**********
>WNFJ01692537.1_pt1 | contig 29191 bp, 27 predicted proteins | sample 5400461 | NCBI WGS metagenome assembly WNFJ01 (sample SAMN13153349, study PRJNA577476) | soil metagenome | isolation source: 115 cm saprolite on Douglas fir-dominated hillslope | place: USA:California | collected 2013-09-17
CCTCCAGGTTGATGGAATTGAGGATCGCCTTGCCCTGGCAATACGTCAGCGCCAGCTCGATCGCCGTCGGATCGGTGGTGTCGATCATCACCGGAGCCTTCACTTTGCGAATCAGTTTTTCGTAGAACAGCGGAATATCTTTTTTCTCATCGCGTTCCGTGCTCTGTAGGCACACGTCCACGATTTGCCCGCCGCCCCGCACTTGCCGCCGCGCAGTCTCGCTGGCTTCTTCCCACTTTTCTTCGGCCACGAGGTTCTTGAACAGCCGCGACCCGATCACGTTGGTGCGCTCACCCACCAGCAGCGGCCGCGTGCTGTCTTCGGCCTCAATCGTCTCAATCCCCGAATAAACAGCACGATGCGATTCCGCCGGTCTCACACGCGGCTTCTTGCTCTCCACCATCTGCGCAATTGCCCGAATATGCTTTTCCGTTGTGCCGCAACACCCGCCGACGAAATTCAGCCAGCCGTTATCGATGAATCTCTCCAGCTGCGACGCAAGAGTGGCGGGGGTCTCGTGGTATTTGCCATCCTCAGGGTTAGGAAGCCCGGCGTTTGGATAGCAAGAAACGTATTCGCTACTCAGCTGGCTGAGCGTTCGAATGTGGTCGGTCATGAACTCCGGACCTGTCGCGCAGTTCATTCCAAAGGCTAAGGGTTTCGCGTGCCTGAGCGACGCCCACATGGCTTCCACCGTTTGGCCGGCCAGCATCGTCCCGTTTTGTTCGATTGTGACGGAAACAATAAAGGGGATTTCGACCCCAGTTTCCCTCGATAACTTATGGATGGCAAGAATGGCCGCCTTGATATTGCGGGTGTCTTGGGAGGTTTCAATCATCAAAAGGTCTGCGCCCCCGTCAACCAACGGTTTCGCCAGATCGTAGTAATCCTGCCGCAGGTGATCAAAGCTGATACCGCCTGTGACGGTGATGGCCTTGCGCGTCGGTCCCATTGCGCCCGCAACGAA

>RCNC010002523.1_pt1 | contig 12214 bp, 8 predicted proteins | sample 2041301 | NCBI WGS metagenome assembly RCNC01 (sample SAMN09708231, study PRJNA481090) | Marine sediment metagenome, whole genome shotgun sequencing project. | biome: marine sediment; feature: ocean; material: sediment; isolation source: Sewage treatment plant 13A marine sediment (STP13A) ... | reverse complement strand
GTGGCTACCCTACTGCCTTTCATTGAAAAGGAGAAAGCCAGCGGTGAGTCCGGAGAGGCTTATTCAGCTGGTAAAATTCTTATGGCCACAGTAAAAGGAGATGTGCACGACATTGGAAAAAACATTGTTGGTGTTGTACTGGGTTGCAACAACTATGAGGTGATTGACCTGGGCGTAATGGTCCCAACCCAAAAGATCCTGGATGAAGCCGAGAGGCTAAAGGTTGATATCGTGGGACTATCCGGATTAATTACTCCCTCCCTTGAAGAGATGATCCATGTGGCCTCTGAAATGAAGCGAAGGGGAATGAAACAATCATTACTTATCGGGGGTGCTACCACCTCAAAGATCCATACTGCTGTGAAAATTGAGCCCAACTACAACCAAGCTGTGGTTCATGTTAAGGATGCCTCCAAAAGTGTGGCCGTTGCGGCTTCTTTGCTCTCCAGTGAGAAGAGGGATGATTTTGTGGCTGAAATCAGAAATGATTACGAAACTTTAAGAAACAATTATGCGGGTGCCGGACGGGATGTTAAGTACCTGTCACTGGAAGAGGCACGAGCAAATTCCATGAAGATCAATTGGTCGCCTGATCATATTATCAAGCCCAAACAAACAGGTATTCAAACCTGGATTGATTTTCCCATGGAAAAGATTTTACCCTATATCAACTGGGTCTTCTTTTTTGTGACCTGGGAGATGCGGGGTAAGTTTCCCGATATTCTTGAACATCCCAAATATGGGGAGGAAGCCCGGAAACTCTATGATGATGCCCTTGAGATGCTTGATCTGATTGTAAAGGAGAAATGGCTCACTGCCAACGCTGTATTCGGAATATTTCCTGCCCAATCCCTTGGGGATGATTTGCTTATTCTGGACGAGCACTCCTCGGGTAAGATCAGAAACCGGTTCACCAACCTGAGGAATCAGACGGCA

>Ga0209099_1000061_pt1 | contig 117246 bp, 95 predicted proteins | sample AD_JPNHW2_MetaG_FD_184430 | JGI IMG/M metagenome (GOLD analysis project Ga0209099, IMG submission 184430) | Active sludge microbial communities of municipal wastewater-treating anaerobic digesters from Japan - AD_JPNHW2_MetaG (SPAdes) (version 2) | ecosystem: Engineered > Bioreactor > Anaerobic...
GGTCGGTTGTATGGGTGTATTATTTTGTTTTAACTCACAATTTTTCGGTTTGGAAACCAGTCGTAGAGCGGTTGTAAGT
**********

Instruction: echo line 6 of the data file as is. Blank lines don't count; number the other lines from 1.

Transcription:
GGTCGGTTGTATGGGTGTATTATTTTGTTTTAACTCACAATTTTTCGGTTTGGAAACCAGTCGTAGAGCGGTTGTAAGT